According to the July 16, 2019, U.S. Drought Monitor,moderate to extreme drought covers 6.6% of the United States including Puerto Rico, an increase from last week’s 3.6%. For the ninth week in a row, the worst drought categories (extreme to exceptional drought) remain at 0.1%.
A strong high-pressure ridge became entrenched across the southern continental United States with the jet stream and storm track deflected to the U.S.-Canadian border region. Another ridge in the jet stream flow kept the weather warmer and drier than normal over Alaska. Pacific weather systems rippled along the jet stream, with their surface fronts and lows bringing above-normal rain to parts of the Pacific Coast, northern Rockies, and central Plains to Upper Great Lakes. Steered by the winds along the western end of the Bermuda High, poorly-organized tropical system Barry crawled across the northern Gulf of Mexico, eventually making landfall along the Louisiana coast as a brief hurricane; Barry then moved north along the Mississippi River. Barry left heavy rain in its wake in the Lower Mississippi Valley and into parts of the Southeast, with its rain and cloud shield keeping temperatures cooler-than-normal for the week from Louisiana to Kansas. Otherwise, the high-pressure ridge spread above-normal temperatures and drier-than-normal weather across much of the continental United States. In the western equatorial Pacific, a monsoon trough brought rain to drought-stricken parts of Micronesia.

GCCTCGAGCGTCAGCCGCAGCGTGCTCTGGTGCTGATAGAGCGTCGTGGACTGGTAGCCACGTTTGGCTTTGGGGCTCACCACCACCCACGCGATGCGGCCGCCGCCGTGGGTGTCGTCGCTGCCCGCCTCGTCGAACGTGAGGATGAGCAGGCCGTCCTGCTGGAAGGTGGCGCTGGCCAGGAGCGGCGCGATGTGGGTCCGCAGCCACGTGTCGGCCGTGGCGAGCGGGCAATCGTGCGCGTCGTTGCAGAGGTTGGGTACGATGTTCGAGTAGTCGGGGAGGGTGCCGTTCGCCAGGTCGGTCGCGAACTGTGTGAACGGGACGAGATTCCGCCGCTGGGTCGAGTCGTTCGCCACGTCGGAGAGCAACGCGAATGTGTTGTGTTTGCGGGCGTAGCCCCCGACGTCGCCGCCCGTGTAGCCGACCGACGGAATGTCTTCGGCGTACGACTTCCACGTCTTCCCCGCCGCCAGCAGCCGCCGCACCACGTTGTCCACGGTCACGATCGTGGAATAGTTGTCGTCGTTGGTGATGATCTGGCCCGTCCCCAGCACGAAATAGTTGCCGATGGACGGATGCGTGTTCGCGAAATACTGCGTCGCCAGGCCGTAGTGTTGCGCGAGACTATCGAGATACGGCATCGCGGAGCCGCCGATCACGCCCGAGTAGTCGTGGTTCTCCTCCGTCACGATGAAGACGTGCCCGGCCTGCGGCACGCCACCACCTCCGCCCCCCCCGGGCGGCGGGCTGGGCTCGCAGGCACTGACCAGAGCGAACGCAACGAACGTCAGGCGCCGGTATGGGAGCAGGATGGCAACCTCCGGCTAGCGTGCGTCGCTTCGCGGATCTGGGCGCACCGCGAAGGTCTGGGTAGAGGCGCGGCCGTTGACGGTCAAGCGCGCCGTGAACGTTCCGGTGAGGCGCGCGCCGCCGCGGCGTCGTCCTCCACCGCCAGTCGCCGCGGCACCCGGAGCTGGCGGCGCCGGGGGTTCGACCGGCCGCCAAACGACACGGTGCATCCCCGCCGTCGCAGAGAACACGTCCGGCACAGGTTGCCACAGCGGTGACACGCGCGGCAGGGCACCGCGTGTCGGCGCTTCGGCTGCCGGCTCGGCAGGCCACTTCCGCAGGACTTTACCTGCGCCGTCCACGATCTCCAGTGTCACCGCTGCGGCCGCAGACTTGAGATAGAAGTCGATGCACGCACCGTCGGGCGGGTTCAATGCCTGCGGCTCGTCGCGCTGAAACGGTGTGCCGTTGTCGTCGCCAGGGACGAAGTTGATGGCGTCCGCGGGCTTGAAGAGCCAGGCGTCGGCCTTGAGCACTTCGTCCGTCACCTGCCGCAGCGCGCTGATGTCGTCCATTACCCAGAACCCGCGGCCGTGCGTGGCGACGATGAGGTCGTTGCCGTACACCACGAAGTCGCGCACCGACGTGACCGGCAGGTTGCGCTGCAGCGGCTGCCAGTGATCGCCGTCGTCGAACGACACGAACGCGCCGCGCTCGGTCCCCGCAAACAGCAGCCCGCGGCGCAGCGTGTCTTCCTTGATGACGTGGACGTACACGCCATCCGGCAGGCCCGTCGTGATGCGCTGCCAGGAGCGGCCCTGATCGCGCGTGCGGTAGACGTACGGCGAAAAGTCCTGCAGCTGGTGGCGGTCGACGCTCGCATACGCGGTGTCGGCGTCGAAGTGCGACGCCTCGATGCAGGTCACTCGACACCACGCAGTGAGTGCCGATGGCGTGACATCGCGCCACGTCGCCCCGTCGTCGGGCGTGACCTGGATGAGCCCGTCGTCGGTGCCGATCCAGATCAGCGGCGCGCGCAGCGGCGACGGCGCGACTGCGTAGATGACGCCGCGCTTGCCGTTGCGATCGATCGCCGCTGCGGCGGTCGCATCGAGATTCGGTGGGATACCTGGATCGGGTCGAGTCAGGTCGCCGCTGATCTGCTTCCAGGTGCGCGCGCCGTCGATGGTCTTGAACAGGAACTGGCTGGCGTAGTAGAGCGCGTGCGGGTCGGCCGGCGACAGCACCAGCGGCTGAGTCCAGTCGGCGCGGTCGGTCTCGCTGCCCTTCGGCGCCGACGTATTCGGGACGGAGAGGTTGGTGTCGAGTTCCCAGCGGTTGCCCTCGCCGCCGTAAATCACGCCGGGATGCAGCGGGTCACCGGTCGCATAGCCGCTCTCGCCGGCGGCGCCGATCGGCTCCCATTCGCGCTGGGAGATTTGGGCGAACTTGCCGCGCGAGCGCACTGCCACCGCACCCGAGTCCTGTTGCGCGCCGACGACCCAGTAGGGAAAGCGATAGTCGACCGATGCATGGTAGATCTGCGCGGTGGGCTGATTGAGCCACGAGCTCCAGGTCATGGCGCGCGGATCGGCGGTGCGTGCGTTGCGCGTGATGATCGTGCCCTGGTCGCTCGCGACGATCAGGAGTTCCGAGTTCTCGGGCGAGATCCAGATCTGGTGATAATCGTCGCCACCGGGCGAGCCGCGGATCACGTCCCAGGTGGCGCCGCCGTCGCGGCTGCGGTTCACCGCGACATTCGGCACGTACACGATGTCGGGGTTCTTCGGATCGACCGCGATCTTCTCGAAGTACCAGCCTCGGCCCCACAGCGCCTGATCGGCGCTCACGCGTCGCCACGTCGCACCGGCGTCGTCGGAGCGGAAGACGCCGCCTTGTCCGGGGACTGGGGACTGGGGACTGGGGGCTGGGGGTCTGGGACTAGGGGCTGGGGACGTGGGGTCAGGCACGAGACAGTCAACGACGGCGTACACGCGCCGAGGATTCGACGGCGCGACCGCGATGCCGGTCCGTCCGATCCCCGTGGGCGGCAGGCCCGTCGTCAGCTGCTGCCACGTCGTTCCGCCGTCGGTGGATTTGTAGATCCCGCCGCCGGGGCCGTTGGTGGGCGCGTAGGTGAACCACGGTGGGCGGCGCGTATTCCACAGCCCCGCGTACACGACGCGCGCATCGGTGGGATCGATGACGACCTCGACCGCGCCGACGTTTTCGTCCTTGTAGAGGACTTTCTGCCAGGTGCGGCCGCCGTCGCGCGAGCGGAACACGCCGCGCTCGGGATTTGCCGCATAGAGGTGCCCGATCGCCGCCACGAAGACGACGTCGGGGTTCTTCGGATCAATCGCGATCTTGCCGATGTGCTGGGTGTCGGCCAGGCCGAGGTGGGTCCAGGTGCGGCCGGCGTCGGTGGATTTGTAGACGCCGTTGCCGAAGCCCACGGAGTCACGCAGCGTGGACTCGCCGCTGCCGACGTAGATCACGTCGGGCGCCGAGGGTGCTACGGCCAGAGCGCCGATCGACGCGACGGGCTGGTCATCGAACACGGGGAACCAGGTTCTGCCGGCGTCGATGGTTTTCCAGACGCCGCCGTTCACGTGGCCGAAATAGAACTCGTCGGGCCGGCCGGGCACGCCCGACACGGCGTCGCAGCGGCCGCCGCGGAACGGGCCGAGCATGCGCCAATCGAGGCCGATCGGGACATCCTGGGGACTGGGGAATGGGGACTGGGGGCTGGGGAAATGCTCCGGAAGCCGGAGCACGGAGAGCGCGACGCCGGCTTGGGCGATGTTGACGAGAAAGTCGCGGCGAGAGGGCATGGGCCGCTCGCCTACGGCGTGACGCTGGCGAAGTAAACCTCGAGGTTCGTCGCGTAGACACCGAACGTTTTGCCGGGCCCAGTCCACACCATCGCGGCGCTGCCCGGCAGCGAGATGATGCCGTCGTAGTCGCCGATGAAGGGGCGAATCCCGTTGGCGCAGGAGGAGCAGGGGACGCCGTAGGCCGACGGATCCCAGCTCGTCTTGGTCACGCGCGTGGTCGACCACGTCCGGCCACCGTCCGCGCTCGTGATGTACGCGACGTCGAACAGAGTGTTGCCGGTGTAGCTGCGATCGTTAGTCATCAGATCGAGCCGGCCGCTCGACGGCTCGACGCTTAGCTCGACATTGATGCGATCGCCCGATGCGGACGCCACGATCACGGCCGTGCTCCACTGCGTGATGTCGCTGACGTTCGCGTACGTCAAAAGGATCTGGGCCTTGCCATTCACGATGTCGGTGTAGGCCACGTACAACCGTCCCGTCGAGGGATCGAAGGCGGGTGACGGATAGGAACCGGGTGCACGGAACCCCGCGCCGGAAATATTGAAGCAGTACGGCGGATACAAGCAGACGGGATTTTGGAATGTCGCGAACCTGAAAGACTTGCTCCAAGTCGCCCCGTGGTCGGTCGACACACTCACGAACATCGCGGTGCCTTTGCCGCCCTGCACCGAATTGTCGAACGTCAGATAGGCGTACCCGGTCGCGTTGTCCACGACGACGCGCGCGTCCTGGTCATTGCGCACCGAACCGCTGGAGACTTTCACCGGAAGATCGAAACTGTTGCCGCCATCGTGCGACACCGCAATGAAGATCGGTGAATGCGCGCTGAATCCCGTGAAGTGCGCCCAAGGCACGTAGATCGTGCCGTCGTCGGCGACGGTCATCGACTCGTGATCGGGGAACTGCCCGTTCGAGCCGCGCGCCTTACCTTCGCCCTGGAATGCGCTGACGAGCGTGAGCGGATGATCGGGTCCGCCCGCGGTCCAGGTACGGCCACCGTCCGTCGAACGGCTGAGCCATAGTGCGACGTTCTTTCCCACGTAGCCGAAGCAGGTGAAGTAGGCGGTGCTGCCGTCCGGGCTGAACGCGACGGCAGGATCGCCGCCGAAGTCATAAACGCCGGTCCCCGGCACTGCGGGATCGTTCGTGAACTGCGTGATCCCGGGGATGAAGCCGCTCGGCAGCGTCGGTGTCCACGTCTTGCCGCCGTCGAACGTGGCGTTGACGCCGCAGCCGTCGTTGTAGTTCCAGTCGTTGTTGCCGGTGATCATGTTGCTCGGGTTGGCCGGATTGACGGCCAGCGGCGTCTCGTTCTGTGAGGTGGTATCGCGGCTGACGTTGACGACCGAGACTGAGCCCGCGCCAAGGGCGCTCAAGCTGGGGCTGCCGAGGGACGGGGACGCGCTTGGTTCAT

As a result of this week’s weather pattern, drought and abnormal dryness contracted in parts of the northern Plains, Upper Midwest, Southeast, and Micronesia, but expanded in parts of the Pacific Northwest, southern Texas, and Alaska.
Abnormal dryness and drought are currently affecting over 30 million people across the United States including Puerto Rico—about 9.7% of the U.S. population.
In addition to Drought.gov, you can find further information on the current drought as well as on this week’s Drought Monitor update at the National Drought Mitigation Center. See their recent news releases.
The most recent U.S. Drought Outlook is available from NOAA’s Climate Prediction Center and the U.S. Department of Agriculture provides information about the drought’s influence on crops and livestock.